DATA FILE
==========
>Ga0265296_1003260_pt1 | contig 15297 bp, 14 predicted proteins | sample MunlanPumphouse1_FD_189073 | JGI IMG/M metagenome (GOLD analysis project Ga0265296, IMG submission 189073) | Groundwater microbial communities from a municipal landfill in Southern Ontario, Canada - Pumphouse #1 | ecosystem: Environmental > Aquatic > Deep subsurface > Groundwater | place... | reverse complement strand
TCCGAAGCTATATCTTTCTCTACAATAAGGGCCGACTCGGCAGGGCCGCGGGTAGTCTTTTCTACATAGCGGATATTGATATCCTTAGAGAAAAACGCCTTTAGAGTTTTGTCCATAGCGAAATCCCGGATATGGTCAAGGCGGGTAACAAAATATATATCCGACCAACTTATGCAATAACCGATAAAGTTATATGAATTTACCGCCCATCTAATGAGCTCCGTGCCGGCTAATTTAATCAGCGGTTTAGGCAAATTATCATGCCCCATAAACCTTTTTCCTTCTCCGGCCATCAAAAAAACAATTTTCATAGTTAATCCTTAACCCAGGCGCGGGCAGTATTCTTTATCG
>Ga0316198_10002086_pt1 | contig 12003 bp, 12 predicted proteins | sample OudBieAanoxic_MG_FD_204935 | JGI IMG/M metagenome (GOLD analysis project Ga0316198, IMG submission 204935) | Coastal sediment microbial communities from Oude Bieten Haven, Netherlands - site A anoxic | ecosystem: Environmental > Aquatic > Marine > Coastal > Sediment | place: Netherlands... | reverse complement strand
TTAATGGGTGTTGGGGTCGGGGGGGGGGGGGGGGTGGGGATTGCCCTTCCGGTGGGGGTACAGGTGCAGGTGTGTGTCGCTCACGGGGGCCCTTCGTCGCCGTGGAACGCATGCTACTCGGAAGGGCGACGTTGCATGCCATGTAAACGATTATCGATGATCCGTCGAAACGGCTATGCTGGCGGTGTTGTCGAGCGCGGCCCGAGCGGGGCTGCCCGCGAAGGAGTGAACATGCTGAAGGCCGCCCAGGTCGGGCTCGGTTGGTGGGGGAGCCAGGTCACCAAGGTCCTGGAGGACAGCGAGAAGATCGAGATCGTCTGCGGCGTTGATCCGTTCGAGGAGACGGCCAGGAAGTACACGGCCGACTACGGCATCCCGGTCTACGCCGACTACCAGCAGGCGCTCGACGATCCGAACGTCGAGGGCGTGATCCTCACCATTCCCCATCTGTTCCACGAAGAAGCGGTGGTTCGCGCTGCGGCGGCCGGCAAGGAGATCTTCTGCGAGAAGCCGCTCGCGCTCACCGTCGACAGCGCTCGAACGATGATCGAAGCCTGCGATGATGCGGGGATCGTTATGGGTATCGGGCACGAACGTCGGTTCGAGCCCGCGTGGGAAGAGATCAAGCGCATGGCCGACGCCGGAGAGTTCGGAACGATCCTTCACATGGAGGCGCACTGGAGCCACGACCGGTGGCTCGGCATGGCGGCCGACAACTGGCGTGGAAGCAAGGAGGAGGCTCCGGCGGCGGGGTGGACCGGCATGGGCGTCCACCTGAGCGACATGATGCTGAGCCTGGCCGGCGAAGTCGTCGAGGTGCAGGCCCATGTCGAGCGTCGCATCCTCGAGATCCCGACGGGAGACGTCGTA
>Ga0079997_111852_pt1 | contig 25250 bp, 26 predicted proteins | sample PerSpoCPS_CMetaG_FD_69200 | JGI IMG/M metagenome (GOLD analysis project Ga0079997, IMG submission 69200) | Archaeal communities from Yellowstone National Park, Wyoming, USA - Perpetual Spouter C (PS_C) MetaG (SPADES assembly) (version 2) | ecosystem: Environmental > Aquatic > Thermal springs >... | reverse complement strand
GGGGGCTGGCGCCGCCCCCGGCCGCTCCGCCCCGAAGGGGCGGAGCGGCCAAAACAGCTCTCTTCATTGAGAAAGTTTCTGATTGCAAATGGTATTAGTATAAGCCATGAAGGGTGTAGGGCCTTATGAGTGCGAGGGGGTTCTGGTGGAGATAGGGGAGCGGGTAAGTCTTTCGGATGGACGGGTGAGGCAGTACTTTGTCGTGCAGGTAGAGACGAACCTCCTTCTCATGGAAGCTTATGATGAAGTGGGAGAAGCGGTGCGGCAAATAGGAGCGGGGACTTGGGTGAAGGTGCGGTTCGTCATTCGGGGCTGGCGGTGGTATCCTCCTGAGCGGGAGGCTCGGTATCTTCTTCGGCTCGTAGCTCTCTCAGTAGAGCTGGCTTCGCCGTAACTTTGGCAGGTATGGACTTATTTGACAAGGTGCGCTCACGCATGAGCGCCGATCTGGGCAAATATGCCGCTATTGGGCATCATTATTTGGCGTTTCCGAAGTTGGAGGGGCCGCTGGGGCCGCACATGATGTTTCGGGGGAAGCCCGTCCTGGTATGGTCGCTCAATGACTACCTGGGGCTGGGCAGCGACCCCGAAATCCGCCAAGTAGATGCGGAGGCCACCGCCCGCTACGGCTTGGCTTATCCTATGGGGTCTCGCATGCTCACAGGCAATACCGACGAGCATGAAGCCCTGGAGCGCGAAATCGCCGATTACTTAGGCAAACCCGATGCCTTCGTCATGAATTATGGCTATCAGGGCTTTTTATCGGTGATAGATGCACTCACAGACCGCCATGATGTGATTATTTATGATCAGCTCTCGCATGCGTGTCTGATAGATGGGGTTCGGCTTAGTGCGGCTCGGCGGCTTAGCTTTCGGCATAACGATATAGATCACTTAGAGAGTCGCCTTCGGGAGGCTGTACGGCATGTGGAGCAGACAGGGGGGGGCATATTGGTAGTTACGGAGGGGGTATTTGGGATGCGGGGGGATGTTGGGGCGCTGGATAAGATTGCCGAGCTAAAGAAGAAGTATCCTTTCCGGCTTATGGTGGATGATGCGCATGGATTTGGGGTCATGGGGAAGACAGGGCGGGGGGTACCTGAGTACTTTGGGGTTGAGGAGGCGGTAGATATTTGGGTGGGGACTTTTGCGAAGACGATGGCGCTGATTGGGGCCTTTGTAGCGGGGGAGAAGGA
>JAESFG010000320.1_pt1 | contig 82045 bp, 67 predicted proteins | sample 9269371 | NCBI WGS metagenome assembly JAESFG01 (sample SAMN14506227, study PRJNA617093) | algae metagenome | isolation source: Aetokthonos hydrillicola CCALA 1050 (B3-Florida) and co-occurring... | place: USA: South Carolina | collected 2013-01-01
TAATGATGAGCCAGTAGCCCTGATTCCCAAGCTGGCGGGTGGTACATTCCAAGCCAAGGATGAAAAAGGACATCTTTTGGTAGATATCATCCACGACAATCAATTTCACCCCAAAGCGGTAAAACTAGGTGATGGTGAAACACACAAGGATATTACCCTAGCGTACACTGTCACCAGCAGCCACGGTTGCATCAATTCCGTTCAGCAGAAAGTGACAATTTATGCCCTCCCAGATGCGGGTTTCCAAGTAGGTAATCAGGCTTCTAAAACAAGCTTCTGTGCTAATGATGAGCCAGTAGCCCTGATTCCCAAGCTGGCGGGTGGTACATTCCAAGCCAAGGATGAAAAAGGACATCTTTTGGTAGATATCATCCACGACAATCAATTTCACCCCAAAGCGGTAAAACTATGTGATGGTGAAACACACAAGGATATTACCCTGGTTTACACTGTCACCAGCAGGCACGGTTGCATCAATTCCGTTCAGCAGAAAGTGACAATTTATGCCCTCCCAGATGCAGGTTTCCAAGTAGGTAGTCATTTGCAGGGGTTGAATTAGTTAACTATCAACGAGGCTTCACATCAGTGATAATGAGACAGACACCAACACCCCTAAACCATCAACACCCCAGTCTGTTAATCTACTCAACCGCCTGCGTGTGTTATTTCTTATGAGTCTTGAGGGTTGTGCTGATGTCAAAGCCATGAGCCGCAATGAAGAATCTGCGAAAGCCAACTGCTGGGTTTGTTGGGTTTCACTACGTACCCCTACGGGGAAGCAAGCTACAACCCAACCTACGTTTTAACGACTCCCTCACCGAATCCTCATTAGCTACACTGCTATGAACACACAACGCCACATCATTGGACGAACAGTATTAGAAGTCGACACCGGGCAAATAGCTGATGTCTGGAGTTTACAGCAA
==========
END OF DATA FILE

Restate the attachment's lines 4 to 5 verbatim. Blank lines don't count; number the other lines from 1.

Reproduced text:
TTAATGGGTGTTGGGGTCGGGGGGGGGGGGGGGGTGGGGATTGCCCTTCCGGTGGGGGTACAGGTGCAGGTGTGTGTCGCTCACGGGGGCCCTTCGTCGCCGTGGAACGCATGCTACTCGGAAGGGCGACGTTGCATGCCATGTAAACGATTATCGATGATCCGTCGAAACGGCTATGCTGGCGGTGTTGTCGAGCGCGGCCCGAGCGGGGCTGCCCGCGAAGGAGTGAACATGCTGAAGGCCGCCCAGGTCGGGCTCGGTTGGTGGGGGAGCCAGGTCACCAAGGTCCTGGAGGACAGCGAGAAGATCGAGATCGTCTGCGGCGTTGATCCGTTCGAGGAGACGGCCAGGAAGTACACGGCCGACTACGGCATCCCGGTCTACGCCGACTACCAGCAGGCGCTCGACGATCCGAACGTCGAGGGCGTGATCCTCACCATTCCCCATCTGTTCCACGAAGAAGCGGTGGTTCGCGCTGCGGCGGCCGGCAAGGAGATCTTCTGCGAGAAGCCGCTCGCGCTCACCGTCGACAGCGCTCGAACGATGATCGAAGCCTGCGATGATGCGGGGATCGTTATGGGTATCGGGCACGAACGTCGGTTCGAGCCCGCGTGGGAAGAGATCAAGCGCATGGCCGACGCCGGAGAGTTCGGAACGATCCTTCACATGGAGGCGCACTGGAGCCACGACCGGTGGCTCGGCATGGCGGCCGACAACTGGCGTGGAAGCAAGGAGGAGGCTCCGGCGGCGGGGTGGACCGGCATGGGCGTCCACCTGAGCGACATGATGCTGAGCCTGGCCGGCGAAGTCGTCGAGGTGCAGGCCCATGTCGAGCGTCGCATCCTCGAGATCCCGACGGGAGACGTCGTA
>Ga0079997_111852_pt1 | contig 25250 bp, 26 predicted proteins | sample PerSpoCPS_CMetaG_FD_69200 | JGI IMG/M metagenome (GOLD analysis project Ga0079997, IMG submission 69200) | Archaeal communities from Yellowstone National Park, Wyoming, USA - Perpetual Spouter C (PS_C) MetaG (SPADES assembly) (version 2) | ecosystem: Environmental > Aquatic > Thermal springs >... | reverse complement strand